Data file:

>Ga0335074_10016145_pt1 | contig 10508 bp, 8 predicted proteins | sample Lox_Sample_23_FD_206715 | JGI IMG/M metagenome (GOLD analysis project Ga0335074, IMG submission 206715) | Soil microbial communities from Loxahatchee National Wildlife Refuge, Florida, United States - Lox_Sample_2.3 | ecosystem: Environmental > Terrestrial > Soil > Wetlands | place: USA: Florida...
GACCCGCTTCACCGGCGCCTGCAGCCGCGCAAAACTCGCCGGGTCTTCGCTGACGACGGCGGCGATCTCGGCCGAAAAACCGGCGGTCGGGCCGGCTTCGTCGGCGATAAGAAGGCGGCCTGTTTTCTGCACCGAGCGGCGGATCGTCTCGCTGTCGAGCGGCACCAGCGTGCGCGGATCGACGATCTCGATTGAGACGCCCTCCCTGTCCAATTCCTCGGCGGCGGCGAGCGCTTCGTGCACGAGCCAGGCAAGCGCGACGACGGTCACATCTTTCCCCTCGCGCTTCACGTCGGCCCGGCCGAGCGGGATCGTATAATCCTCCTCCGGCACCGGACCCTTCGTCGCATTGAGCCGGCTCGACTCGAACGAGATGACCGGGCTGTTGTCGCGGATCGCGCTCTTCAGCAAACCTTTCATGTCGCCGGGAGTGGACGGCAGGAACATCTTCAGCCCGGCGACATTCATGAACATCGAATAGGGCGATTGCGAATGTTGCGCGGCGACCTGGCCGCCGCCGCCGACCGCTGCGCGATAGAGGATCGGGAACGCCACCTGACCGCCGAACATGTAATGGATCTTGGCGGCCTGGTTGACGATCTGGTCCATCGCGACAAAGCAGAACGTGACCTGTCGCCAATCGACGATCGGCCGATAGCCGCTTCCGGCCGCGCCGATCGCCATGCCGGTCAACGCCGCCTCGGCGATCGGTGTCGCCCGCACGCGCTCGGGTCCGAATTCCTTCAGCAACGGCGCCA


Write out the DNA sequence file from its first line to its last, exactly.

>Ga0335074_10016145_pt1 | contig 10508 bp, 8 predicted proteins | sample Lox_Sample_23_FD_206715 | JGI IMG/M metagenome (GOLD analysis project Ga0335074, IMG submission 206715) | Soil microbial communities from Loxahatchee National Wildlife Refuge, Florida, United States - Lox_Sample_2.3 | ecosystem: Environmental > Terrestrial > Soil > Wetlands | place: USA: Florida...
GACCCGCTTCACCGGCGCCTGCAGCCGCGCAAAACTCGCCGGGTCTTCGCTGACGACGGCGGCGATCTCGGCCGAAAAACCGGCGGTCGGGCCGGCTTCGTCGGCGATAAGAAGGCGGCCTGTTTTCTGCACCGAGCGGCGGATCGTCTCGCTGTCGAGCGGCACCAGCGTGCGCGGATCGACGATCTCGATTGAGACGCCCTCCCTGTCCAATTCCTCGGCGGCGGCGAGCGCTTCGTGCACGAGCCAGGCAAGCGCGACGACGGTCACATCTTTCCCCTCGCGCTTCACGTCGGCCCGGCCGAGCGGGATCGTATAATCCTCCTCCGGCACCGGACCCTTCGTCGCATTGAGCCGGCTCGACTCGAACGAGATGACCGGGCTGTTGTCGCGGATCGCGCTCTTCAGCAAACCTTTCATGTCGCCGGGAGTGGACGGCAGGAACATCTTCAGCCCGGCGACATTCATGAACATCGAATAGGGCGATTGCGAATGTTGCGCGGCGACCTGGCCGCCGCCGCCGACCGCTGCGCGATAGAGGATCGGGAACGCCACCTGACCGCCGAACATGTAATGGATCTTGGCGGCCTGGTTGACGATCTGGTCCATCGCGACAAAGCAGAACGTGACCTGTCGCCAATCGACGATCGGCCGATAGCCGCTTCCGGCCGCGCCGATCGCCATGCCGGTCAACGCCGCCTCGGCGATCGGTGTCGCCCGCACGCGCTCGGGTCCGAATTCCTTCAGCAACGGCGCCA